The average recruiter spends 10-20 seconds with a first glance at a resumé. Of course your resumé may also never reach a recruiter or hiring official if an employer uses a computer applicant tracking system to do an initial scan which is becoming increasingly common in the fourth industrial revolution.

When I do hire, I begin with a quick review of resumés (I may glance at cover letters ,but that often comes later) and sort them into three piles including:

1) Strong candidates – These are applicants that will get a much more detailed review. They have a strong resumé, cover letter and meet or exceed the qualifications for the position. In my experience this is usually about 5% of all applications.

2) Needs a second review – These are candidates who have some intriguing factors and worthy of a second quick review. Usually the candidate will not meet all the required job requirements but comes close.  This may be 5%-10% of the applications.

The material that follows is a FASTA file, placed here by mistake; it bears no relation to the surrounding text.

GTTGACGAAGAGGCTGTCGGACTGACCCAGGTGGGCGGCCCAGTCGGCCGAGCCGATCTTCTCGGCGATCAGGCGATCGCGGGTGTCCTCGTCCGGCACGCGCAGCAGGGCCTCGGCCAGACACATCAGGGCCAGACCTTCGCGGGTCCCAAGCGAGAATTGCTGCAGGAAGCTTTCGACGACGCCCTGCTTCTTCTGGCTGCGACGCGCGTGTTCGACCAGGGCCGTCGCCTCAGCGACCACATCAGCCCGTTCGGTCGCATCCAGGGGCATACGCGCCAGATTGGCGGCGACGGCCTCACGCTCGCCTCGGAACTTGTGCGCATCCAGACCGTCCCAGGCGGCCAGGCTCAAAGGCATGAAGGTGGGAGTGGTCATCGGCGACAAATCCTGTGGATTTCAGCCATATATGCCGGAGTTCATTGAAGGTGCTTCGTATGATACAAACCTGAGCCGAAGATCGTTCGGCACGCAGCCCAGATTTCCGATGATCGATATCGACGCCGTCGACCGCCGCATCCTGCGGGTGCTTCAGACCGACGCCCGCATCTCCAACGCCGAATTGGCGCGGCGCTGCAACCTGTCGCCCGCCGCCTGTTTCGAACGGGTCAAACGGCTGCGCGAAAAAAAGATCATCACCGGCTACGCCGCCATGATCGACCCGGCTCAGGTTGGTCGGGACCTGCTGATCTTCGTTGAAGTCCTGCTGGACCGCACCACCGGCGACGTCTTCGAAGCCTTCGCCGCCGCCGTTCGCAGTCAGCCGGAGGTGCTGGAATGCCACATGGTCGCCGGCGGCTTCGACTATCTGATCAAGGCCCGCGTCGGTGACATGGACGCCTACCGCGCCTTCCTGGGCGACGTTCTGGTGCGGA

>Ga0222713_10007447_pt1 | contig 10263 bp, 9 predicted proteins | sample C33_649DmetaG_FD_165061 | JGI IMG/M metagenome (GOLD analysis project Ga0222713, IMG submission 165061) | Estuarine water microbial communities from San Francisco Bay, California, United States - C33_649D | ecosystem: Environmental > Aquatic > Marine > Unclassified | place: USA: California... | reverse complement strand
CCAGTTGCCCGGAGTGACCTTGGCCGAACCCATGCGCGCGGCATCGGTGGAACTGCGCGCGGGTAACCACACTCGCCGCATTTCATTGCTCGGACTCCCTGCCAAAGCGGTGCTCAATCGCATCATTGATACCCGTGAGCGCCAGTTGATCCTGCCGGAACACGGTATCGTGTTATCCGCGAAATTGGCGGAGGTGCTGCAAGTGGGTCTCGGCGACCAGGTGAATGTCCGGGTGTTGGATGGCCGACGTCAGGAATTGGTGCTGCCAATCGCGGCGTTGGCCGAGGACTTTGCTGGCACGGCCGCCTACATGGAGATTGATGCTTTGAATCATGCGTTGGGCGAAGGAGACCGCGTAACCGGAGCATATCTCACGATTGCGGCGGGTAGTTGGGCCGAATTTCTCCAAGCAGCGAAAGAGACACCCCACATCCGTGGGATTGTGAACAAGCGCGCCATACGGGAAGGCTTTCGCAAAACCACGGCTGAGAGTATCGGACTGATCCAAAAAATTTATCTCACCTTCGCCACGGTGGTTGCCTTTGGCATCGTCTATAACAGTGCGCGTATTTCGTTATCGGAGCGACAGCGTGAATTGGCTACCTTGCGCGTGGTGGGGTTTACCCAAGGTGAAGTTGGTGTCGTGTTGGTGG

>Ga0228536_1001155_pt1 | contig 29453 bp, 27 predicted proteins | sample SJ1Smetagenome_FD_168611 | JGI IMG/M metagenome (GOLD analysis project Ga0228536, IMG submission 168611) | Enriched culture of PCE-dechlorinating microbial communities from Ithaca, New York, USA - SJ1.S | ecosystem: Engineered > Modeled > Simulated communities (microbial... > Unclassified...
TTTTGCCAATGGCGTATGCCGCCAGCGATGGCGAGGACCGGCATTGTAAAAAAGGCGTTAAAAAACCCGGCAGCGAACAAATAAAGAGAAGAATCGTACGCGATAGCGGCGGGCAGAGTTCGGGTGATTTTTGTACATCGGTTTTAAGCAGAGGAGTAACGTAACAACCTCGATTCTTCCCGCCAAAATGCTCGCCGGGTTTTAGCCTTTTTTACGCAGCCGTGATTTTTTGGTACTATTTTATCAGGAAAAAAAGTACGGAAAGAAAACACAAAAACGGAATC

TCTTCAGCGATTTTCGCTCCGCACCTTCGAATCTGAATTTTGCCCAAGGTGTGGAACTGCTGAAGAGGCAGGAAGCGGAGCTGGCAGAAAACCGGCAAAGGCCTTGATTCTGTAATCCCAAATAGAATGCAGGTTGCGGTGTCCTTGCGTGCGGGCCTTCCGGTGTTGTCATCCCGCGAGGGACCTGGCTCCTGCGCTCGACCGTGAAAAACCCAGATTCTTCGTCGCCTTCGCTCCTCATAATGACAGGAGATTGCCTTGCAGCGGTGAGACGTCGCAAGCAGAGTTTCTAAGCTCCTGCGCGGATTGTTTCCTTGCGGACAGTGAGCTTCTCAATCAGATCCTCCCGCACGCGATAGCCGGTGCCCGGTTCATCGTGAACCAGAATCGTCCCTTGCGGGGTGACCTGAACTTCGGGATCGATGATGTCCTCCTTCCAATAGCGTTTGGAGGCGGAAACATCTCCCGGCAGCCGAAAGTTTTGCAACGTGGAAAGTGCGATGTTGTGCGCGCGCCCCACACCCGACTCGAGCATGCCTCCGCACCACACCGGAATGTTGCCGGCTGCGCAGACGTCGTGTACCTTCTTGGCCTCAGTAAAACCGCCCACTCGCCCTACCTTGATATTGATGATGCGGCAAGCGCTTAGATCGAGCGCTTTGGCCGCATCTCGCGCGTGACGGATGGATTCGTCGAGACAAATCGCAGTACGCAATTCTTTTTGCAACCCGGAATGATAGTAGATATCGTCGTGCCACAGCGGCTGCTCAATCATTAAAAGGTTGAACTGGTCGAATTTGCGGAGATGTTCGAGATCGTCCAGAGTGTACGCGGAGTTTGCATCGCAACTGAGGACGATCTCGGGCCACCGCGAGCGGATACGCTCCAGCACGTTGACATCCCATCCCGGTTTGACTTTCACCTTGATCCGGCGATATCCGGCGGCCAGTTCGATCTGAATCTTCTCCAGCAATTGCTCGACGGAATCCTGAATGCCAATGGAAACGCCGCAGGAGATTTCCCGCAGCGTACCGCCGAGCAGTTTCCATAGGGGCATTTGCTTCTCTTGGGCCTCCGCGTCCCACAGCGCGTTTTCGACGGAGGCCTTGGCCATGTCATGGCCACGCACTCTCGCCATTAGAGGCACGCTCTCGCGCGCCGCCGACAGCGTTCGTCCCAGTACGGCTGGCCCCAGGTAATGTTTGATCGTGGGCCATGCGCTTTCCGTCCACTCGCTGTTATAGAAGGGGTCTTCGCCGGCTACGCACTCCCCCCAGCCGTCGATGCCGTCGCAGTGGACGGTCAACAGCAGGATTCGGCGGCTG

3) Shred and Recycle – There are many reasons why an application will not make it beyond this initial quick review including being significantly under or overqualified, having a resumé that doesn’t provide a convincing story or demonstrate appropriate skills/experience, having grammatical mistakes or typos in a resumé. This tends to be the majority of the applications.

After this initial review I will take a more thorough look into the candidates, explore the resumé and cover letters in more-depth. If the candidate is a strong one then often reviewing his/her Linkedin profile is a part of the process

Out of the top 20-30 applications, this is usually narrowed to a top 5-7candidates. Often short online interviews will be conducted with the top group and the top 3-4 will be invited for further phone or in person interviews. Some employers may skip this initial phone screening and go straight to a top group of candidates for screening.